Aug 11, 2022 - News

Richmond area needs teachers

Illustration of a teacher's chalkboard with "Now Hiring" written across it.

Illustration: Rae Cook/Axios

By the end of the month, most students across the Richmond area will be back in the classroom, yet districts across the region are still collectively in need of more than 600 teachers.

Why it matters: The school year starts in Chesterfield on Aug. 22, with Richmond and Henrico starting classes the following week and Hanover beginning after Labor Day.

Driving the news: School districts across the country are facing unprecedented numbers of teacher vacancies. Dan Domenech, executive director of the School Superintendents Association, told the Washington Post this week the teacher shortage is the worst he's ever seen.

By the numbers: As of this week, the biggest districts in the region tell Axios they need to hire:

  • 243 teachers in Chesterfield.
  • 211 teachers in Henrico.
  • 163 teachers in Richmond.

The latest statewide figures, from last October, show there are 2,563 unfilled teaching positions, according to the Virginia Department of Education. In 2019, it was 1,063.

What's happening: The pandemic, burnout, the COVID achievement gap from remote learning, the contentious state tip line for reporting "inherently divisive" teaching, and the increasing politicization of education are all factors in teachers leaving the profession, per the Virginia Mercury.

  • But there's also a far more common job-change driver at work: pay.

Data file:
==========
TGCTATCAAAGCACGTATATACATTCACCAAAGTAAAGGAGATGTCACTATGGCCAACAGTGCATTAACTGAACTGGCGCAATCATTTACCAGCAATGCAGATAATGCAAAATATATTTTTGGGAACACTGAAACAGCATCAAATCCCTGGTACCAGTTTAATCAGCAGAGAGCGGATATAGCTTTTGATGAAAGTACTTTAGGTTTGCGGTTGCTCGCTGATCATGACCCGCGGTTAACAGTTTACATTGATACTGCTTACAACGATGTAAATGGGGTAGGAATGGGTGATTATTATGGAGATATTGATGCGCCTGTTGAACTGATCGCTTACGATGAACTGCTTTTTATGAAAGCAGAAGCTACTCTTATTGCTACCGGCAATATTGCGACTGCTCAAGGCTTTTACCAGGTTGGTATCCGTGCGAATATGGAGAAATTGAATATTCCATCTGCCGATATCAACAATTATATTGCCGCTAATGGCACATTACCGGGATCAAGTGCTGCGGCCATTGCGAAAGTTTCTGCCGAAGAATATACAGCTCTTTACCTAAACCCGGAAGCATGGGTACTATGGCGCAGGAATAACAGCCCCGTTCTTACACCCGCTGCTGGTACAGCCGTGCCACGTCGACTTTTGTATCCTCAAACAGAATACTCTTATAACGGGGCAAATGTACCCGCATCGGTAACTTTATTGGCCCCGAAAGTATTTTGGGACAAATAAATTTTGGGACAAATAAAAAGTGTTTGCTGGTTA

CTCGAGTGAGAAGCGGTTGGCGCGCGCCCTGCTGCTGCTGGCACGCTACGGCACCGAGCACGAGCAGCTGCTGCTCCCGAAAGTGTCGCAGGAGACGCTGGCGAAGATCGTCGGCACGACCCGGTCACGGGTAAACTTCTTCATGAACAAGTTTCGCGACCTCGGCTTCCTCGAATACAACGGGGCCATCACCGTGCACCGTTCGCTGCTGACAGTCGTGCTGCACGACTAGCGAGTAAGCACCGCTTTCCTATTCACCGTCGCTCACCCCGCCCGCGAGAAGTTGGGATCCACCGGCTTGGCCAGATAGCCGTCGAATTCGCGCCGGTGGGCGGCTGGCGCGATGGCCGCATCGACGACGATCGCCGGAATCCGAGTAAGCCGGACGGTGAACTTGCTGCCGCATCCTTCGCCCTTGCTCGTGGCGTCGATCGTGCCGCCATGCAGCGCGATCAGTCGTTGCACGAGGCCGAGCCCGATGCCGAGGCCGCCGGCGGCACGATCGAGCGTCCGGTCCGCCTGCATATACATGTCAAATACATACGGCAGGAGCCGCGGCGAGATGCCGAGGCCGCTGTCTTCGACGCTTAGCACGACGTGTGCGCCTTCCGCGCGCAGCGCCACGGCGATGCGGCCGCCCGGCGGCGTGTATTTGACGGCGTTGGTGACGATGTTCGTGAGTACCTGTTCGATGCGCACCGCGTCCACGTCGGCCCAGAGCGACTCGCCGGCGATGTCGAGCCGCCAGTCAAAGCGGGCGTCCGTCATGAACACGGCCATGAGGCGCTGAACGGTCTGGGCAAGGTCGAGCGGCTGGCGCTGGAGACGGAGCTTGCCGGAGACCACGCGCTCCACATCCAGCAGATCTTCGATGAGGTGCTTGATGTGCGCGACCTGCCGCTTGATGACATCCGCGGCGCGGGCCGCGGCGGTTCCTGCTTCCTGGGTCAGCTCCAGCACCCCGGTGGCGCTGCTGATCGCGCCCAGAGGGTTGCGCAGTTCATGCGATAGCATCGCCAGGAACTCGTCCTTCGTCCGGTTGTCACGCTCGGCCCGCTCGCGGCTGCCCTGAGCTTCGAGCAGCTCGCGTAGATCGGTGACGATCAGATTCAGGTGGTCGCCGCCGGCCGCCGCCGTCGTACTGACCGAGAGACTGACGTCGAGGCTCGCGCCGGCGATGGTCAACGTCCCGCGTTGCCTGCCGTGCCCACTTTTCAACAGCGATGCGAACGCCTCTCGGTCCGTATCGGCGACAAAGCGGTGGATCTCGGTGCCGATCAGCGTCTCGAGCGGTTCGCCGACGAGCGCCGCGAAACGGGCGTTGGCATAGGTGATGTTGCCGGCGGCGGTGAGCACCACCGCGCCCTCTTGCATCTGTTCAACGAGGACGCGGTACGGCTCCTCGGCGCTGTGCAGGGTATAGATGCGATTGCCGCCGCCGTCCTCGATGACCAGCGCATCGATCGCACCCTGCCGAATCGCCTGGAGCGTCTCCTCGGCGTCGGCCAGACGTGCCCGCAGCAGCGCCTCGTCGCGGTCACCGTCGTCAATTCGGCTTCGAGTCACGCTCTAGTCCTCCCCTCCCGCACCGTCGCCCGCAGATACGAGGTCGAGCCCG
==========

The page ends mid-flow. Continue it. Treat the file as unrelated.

What they're saying: "It's clear, as Virginia pays its teachers nearly $6,800 less than the national average salary for teachers, that the commonwealth must make quality teaching and learning conditions in our state a top investment priority," James Fedderman, president of the state's teacher's union, tells Axios.

Threat level: The average annual salary for teachers in Virginia — regardless of education, tenure or district — was $58,000, compared with the national average of $65,293, according to a 2022 National Education Association report.

Of note: Teachers and other state employees will get a 10% raise over the next two years in the latest budget, but some educators say it isn't enough.

"We can do far better than we're doing," Fedderman said.

Meanwhile: With the school year slated to start, local districts tell Axios they've been holding summer job fairs to try to lure non-teachers into the field as well as asking retired teachers to come back.

But for the biggest effort to get new Richmond-area teachers, districts are looking outside of the region — and in some cases, outside of the state.

Chesterfield County said it is boosting job ads on sites like Indeed and LinkedIn to reach applicants from farther away, as well as working with universities outside of Richmond to try to identify future teachers.

Richmond Public Schools launched an ad campaign statewide and beyond — with radio ads, billboards and social media promotion — to bring in new teachers from as far away as Raleigh.

The Richmond School Board recently approved money to help make the move more enticing, including:

  • $6,000 for moving costs for teachers at least 50 miles outside of Richmond.
  • $4,000 signing bonus for experienced educators.
  • And a $2,000 one for new teachers.

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